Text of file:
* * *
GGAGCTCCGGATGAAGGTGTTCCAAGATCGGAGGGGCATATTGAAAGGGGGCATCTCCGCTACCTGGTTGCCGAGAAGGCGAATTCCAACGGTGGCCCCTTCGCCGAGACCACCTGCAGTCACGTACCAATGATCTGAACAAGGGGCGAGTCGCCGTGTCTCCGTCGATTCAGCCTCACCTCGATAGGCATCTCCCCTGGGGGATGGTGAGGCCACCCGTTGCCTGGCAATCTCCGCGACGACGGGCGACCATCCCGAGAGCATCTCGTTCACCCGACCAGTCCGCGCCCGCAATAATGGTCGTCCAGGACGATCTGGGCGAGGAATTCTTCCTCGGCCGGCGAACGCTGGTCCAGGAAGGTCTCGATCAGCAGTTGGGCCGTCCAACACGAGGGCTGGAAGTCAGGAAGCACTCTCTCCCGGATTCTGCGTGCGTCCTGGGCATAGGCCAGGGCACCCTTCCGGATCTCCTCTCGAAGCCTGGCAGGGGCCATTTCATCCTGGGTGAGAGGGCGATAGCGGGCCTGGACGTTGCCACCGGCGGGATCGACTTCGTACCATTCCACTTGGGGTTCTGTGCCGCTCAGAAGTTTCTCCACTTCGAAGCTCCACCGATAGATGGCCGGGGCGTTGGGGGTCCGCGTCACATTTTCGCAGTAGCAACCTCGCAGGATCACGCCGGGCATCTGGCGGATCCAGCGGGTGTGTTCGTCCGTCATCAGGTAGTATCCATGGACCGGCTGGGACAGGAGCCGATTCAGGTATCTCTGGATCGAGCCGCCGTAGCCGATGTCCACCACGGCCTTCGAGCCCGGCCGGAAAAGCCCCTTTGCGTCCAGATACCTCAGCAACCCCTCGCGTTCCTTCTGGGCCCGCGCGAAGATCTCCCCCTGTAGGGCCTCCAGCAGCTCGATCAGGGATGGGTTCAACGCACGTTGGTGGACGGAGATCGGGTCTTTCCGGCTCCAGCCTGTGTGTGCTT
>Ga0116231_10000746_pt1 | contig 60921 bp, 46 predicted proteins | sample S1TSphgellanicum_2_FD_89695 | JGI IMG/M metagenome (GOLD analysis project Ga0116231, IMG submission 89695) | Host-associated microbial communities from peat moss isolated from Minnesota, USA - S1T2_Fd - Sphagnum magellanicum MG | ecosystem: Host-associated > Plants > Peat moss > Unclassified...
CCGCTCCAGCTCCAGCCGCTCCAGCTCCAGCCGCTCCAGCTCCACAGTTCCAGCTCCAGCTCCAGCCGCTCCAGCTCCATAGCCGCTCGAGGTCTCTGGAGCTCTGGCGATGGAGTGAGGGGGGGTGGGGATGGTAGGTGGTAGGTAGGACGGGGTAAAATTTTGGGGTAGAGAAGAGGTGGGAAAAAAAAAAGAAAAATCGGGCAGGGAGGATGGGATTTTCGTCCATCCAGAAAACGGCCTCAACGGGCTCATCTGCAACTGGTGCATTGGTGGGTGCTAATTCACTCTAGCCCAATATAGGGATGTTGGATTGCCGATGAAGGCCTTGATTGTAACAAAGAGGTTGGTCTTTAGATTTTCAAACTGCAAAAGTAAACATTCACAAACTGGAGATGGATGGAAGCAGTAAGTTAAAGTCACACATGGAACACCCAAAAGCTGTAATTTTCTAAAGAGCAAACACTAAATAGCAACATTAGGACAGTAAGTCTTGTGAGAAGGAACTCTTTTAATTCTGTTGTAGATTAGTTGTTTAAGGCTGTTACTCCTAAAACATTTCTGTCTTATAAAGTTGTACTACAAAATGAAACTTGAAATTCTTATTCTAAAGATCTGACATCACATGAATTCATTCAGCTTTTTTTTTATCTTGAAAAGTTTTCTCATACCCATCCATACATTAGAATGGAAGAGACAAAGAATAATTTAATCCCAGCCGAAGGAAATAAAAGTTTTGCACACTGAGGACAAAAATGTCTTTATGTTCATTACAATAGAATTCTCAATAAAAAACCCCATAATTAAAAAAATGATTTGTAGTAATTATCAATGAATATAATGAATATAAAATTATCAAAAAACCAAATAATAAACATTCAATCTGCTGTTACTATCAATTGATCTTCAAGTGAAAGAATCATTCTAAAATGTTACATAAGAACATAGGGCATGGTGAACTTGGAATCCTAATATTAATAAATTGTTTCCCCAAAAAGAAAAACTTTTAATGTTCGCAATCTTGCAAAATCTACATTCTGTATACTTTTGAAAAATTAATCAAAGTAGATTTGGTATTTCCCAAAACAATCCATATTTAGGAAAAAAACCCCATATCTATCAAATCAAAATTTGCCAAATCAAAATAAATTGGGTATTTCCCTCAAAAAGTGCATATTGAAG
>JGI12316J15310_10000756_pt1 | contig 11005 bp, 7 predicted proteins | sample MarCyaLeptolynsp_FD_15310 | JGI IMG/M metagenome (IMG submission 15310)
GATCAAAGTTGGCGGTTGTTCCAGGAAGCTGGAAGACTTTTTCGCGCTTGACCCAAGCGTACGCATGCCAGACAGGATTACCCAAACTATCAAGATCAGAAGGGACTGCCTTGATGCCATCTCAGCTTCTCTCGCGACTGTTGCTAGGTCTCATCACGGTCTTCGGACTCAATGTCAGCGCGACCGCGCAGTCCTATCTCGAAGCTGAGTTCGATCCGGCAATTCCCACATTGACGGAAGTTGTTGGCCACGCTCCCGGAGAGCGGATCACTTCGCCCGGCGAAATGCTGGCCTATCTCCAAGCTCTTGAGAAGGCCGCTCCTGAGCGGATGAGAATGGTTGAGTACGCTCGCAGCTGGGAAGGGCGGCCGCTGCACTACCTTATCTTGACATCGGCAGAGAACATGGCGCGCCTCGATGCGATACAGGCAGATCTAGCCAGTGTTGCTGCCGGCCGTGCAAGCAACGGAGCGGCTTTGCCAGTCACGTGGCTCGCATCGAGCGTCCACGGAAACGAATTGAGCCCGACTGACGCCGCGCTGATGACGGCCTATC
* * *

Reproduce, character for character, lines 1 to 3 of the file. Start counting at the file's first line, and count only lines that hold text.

GGAGCTCCGGATGAAGGTGTTCCAAGATCGGAGGGGCATATTGAAAGGGGGCATCTCCGCTACCTGGTTGCCGAGAAGGCGAATTCCAACGGTGGCCCCTTCGCCGAGACCACCTGCAGTCACGTACCAATGATCTGAACAAGGGGCGAGTCGCCGTGTCTCCGTCGATTCAGCCTCACCTCGATAGGCATCTCCCCTGGGGGATGGTGAGGCCACCCGTTGCCTGGCAATCTCCGCGACGACGGGCGACCATCCCGAGAGCATCTCGTTCACCCGACCAGTCCGCGCCCGCAATAATGGTCGTCCAGGACGATCTGGGCGAGGAATTCTTCCTCGGCCGGCGAACGCTGGTCCAGGAAGGTCTCGATCAGCAGTTGGGCCGTCCAACACGAGGGCTGGAAGTCAGGAAGCACTCTCTCCCGGATTCTGCGTGCGTCCTGGGCATAGGCCAGGGCACCCTTCCGGATCTCCTCTCGAAGCCTGGCAGGGGCCATTTCATCCTGGGTGAGAGGGCGATAGCGGGCCTGGACGTTGCCACCGGCGGGATCGACTTCGTACCATTCCACTTGGGGTTCTGTGCCGCTCAGAAGTTTCTCCACTTCGAAGCTCCACCGATAGATGGCCGGGGCGTTGGGGGTCCGCGTCACATTTTCGCAGTAGCAACCTCGCAGGATCACGCCGGGCATCTGGCGGATCCAGCGGGTGTGTTCGTCCGTCATCAGGTAGTATCCATGGACCGGCTGGGACAGGAGCCGATTCAGGTATCTCTGGATCGAGCCGCCGTAGCCGATGTCCACCACGGCCTTCGAGCCCGGCCGGAAAAGCCCCTTTGCGTCCAGATACCTCAGCAACCCCTCGCGTTCCTTCTGGGCCCGCGCGAAGATCTCCCCCTGTAGGGCCTCCAGCAGCTCGATCAGGGATGGGTTCAACGCACGTTGGTGGACGGAGATCGGGTCTTTCCGGCTCCAGCCTGTGTGTGCTT
>Ga0116231_10000746_pt1 | contig 60921 bp, 46 predicted proteins | sample S1TSphgellanicum_2_FD_89695 | JGI IMG/M metagenome (GOLD analysis project Ga0116231, IMG submission 89695) | Host-associated microbial communities from peat moss isolated from Minnesota, USA - S1T2_Fd - Sphagnum magellanicum MG | ecosystem: Host-associated > Plants > Peat moss > Unclassified...
CCGCTCCAGCTCCAGCCGCTCCAGCTCCAGCCGCTCCAGCTCCACAGTTCCAGCTCCAGCTCCAGCCGCTCCAGCTCCATAGCCGCTCGAGGTCTCTGGAGCTCTGGCGATGGAGTGAGGGGGGGTGGGGATGGTAGGTGGTAGGTAGGACGGGGTAAAATTTTGGGGTAGAGAAGAGGTGGGAAAAAAAAAAGAAAAATCGGGCAGGGAGGATGGGATTTTCGTCCATCCAGAAAACGGCCTCAACGGGCTCATCTGCAACTGGTGCATTGGTGGGTGCTAATTCACTCTAGCCCAATATAGGGATGTTGGATTGCCGATGAAGGCCTTGATTGTAACAAAGAGGTTGGTCTTTAGATTTTCAAACTGCAAAAGTAAACATTCACAAACTGGAGATGGATGGAAGCAGTAAGTTAAAGTCACACATGGAACACCCAAAAGCTGTAATTTTCTAAAGAGCAAACACTAAATAGCAACATTAGGACAGTAAGTCTTGTGAGAAGGAACTCTTTTAATTCTGTTGTAGATTAGTTGTTTAAGGCTGTTACTCCTAAAACATTTCTGTCTTATAAAGTTGTACTACAAAATGAAACTTGAAATTCTTATTCTAAAGATCTGACATCACATGAATTCATTCAGCTTTTTTTTTATCTTGAAAAGTTTTCTCATACCCATCCATACATTAGAATGGAAGAGACAAAGAATAATTTAATCCCAGCCGAAGGAAATAAAAGTTTTGCACACTGAGGACAAAAATGTCTTTATGTTCATTACAATAGAATTCTCAATAAAAAACCCCATAATTAAAAAAATGATTTGTAGTAATTATCAATGAATATAATGAATATAAAATTATCAAAAAACCAAATAATAAACATTCAATCTGCTGTTACTATCAATTGATCTTCAAGTGAAAGAATCATTCTAAAATGTTACATAAGAACATAGGGCATGGTGAACTTGGAATCCTAATATTAATAAATTGTTTCCCCAAAAAGAAAAACTTTTAATGTTCGCAATCTTGCAAAATCTACATTCTGTATACTTTTGAAAAATTAATCAAAGTAGATTTGGTATTTCCCAAAACAATCCATATTTAGGAAAAAAACCCCATATCTATCAAATCAAAATTTGCCAAATCAAAATAAATTGGGTATTTCCCTCAAAAAGTGCATATTGAAG